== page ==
At common law a man's lands were not liable to be sold for his debts,638 but now, in all of our states, lands can be sold for debts. Before this can be done, however, a judgment must be obtained,639 and a writ of execution must be issued. The sheriff thereupon makes the sale and executes the deed.640 A certain period within which the debtor may redeem the land from the sale is usually provided.641 The purchaser is said to take an estate on execution.642 It has already been seen, in the discussion of estates, what interests in real property were subject to sale on execution.643 A purchaser at an execution sale acquires the interest of the judgment debtor.644
635 Engle v. White (Mich.) 62 N. W. 154; Roberts v. Cambridge, 164 Mass. 176, 41 N. E. 230; Prospect Park & C. I. R. Co. v. Coney Island & B. R. Co., 144 N. Y. 152, 39 N. E. 17; Haydon v. Haydon (Ky.) 27 S. W. 975; Wright v. Brown, 116 N. C. 26, 22 S. E. 313; Hoover v. Buck (Va.) 21 S. E. 474.
636 Smith v. Pierce, 65 Vt. 200, 25 Atl. 1092; Fuchs v. Fuc'ns, 48 Mo. App. 18.
637 Emery v. Darling, 50 Ohio St. 160, 33 X. E. 715.
638 For an account of the remedies which were provided at different periods, see Digby, Hist. Real Prop. (4th Ed.) 279.
639 In nearly all the states a judgment becomes a lien on the Judgmem debtor's real estate as soon as It is rendered or docketed. See 2 Dembitz, Land Tit. § 165.
640 Finch v. Turner (Colo. Sup.) 40 Pac. 565. Higgins v. Bordages (Tex. Civ. App.) 28 S. W. 350; Diamond v. Turuer, 11 Wash. 189, 39 Pac. 379.
641 2 Dembitz, Land Tit. 1300. And see Mcllwain v. Karstens, 152 111. 135, 38 N. E. 555; Ritchie v. Ege, 58 Minn. 291, 59 N. W. 1020; Southern California Lumber Co. v. Mcdowell, 105 Cal. 99, 38 Pac. 627; Smith v. Bank, 102 Mich. 5, 60 N. W. 438.
64 2 As to estates on execution, see 2 Washb. Real Prop. (5th Ed.) 31. 643 Ante, pp. 39, 5S, 149, 156, 205, 209, 274.
644 Garrett v. Wagner, 125 Mo. 450, 28 S. W. 762; Bramlett v. Wettin, 71 Miss. 902, 15 South. 934; Butler v. Fitzgerald, 43 Neb. 192, 61 N. W. 640; Greenleaf v. Grounder, 86 Me. 298, 29 Atl. 1082.
Same - Effect of Jreversal of Judgment.
Where land is sold aa the result of an action, and the judgment is subsequently reversed, a third person, who has purchased the premises, will have a good title,645 though, if one of the parties had been the purchaser, such would not have been the case.646 When the purchaser is a third person, the defendant's remedy is in damages against the plaintiff.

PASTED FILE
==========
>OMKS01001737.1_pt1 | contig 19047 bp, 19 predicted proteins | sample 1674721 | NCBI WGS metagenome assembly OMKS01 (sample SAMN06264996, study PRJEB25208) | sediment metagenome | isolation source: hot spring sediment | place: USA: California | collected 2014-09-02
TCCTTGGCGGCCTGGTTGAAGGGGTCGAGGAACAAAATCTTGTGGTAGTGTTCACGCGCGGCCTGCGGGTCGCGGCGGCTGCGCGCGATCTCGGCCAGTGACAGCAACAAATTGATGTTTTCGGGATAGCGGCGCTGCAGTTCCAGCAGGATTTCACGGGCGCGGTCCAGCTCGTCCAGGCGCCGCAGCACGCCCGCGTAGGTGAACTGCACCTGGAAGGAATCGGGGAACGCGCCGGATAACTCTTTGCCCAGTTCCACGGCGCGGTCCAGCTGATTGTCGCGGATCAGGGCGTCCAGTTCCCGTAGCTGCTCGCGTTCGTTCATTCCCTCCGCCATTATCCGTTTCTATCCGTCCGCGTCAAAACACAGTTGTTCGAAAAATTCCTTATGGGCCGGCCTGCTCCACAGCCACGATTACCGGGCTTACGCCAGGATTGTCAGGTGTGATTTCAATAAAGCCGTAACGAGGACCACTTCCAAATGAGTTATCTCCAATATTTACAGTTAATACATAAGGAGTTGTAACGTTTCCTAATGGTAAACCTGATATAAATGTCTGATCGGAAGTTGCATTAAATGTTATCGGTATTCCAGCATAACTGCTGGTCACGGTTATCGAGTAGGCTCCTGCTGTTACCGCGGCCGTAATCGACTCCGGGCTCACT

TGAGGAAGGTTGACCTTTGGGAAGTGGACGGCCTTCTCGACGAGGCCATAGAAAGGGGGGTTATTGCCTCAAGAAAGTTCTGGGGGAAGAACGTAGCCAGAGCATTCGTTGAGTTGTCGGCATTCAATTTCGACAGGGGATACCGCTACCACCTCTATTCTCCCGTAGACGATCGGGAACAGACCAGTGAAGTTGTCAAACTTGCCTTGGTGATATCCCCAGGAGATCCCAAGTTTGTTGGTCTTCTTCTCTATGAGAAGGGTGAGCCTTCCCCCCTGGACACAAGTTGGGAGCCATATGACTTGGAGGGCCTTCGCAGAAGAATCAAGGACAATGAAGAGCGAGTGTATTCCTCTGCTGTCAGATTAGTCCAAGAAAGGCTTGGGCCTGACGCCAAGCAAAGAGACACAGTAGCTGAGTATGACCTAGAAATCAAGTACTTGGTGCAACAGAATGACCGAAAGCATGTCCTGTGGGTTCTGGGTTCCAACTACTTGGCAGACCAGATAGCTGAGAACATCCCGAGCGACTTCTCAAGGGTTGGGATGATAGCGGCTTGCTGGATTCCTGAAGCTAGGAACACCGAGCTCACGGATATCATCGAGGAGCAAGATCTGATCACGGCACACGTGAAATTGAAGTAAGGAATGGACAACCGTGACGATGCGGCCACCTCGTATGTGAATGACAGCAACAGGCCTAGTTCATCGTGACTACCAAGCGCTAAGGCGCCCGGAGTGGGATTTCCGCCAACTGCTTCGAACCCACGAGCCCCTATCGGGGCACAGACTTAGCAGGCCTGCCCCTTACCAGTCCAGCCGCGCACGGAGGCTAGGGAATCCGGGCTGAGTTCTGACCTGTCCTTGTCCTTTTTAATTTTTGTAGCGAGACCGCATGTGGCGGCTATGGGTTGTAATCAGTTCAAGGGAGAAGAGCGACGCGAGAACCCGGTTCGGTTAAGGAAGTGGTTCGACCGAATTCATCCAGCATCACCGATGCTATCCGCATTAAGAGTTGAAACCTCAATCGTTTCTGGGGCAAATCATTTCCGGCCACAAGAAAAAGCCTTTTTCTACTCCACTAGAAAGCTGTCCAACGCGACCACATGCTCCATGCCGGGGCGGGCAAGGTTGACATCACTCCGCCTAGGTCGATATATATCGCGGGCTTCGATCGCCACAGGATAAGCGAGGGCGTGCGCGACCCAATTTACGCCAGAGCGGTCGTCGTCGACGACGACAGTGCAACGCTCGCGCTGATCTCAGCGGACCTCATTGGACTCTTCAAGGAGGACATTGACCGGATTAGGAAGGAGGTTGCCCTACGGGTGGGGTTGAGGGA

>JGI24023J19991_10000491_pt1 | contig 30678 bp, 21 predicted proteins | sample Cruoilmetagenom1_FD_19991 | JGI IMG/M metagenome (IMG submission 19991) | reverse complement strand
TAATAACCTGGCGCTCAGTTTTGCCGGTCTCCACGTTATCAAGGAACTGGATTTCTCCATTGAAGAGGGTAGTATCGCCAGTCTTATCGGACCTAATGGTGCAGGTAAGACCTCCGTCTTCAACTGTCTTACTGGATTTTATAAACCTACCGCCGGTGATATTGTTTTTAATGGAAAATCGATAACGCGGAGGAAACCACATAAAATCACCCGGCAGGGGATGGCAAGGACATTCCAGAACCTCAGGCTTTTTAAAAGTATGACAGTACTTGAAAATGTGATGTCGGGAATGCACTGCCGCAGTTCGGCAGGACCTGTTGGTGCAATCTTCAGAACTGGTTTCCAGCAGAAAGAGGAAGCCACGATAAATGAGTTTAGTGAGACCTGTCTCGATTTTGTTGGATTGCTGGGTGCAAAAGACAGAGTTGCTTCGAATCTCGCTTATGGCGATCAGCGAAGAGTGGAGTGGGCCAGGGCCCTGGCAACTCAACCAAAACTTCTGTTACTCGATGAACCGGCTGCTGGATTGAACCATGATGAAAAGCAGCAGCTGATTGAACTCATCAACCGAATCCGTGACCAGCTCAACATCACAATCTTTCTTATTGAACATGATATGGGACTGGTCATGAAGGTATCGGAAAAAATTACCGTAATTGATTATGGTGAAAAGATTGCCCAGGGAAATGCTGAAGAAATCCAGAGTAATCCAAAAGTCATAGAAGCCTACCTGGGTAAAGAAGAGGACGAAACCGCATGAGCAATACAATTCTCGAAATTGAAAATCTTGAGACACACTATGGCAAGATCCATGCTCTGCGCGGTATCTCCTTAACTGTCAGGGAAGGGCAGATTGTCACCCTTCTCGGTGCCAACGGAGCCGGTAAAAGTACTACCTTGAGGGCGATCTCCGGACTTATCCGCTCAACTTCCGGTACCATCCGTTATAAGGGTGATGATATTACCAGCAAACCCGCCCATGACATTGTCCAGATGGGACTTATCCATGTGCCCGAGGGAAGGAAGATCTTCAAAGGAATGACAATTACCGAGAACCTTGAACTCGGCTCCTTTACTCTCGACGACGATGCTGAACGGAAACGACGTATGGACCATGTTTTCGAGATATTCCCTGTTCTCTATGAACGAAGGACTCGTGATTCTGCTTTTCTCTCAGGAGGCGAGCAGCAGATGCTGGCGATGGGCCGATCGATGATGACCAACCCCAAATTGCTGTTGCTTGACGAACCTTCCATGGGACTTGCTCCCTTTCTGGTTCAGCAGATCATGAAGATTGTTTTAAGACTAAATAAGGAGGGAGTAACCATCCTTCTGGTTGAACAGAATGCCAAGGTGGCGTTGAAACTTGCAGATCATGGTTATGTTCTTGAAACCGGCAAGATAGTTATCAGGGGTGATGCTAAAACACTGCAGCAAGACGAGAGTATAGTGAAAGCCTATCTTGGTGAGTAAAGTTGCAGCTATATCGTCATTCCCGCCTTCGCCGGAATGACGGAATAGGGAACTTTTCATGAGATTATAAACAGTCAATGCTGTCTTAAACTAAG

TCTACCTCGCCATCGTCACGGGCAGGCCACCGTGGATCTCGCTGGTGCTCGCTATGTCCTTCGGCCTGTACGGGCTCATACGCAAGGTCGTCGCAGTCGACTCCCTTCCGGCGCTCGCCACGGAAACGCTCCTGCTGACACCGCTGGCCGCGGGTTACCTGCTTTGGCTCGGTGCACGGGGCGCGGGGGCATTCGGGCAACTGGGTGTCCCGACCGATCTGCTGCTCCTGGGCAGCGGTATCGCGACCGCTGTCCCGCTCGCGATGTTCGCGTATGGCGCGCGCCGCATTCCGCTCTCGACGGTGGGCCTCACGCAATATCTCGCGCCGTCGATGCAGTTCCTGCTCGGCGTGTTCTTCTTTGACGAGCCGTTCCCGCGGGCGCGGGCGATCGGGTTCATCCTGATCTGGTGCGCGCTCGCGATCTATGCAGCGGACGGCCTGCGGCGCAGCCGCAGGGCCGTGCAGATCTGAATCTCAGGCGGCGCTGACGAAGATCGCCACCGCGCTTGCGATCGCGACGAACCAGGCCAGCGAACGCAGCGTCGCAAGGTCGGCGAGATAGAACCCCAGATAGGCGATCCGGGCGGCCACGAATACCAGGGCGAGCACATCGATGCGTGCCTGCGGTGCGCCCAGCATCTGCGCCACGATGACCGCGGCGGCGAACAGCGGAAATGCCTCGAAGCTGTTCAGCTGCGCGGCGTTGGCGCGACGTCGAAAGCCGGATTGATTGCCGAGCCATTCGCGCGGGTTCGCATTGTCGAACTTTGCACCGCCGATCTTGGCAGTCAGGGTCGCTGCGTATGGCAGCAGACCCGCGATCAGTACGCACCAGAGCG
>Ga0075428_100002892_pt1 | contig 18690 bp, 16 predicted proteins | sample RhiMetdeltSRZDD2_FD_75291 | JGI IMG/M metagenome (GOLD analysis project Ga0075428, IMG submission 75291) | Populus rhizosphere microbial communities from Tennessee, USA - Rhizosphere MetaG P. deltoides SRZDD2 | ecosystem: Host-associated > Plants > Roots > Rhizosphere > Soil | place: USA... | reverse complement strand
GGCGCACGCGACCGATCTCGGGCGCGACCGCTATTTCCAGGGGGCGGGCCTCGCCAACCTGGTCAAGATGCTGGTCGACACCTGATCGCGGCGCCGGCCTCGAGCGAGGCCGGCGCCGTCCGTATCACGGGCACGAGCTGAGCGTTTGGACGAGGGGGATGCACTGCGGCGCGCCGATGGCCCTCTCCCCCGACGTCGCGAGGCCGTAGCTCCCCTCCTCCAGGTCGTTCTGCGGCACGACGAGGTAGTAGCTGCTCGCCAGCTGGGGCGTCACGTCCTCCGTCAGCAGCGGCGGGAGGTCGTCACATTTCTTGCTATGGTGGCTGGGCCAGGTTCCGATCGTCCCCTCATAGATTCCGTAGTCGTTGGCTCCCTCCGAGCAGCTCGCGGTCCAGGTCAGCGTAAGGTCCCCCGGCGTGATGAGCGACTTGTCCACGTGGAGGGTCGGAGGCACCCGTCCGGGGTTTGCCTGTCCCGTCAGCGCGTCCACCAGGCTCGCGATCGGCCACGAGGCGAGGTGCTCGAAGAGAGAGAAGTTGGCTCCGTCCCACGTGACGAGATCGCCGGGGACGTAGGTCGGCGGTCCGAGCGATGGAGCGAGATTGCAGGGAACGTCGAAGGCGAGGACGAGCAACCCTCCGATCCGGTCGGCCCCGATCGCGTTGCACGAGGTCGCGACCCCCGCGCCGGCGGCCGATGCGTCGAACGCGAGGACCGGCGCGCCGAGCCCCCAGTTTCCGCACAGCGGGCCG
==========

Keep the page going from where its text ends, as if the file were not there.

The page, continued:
288. The title to land may be divested for failure to pay taxes. This may be
(a) By forfeiture to the state (p. 490).
(b) By sale under a ministerial proceeding (p. 491).
(c) By sale under a judgment obtained in a judicial proceeding. Such a proceeding is either
(1) In personam against the person owing the tax, or
(2) In rem against the land on -which the tax is assessed (p. 492).
289. The owner has a period of redemption before the tax deed is issued (p. 492).
290. The purchaser takes in some states only the tax debtor's interest in the land; in other states he takes the whole fee (p. 493).
In a few states it is provided in the statutes regulating the collection of taxes that land on which the taxes are in arrears may be forfeited to the state after certain notices have been given to the owner.648 An opportunity is given the owner to redeem for a certain
645 Whiting y. Bank, 13 Pet. 6; Feger v. Keefer, 6 Watts (Pa.) 297; Shultz v. Sanders, 38 N. J. Eq. 154, 293.
646 Jackson v. Cad well, 1 Cow. (N. Y.) 622. Reynolds v. Harris, 14 Cal. 677. The same is true of a purchase by the plaintiff's attorney. Hays v. Cassell, 70 111. 669; or by his wife, Ivie v. Stringfellow's Adm'r, 82 Ala. 545, 2 South. 22.
648 Black, Tax Titles (2d Ed.) §§ 194, 197. See Lasher r. Mecreery, 66 Fed. 834.
§§ 288-290) time after the forfeiture. If redemption is not made, the title becomes absolute in the state, and need not be followed by a sale of the land.649 Statutes providing for a forfeiture for nonpayment of taxes are strictly construed.650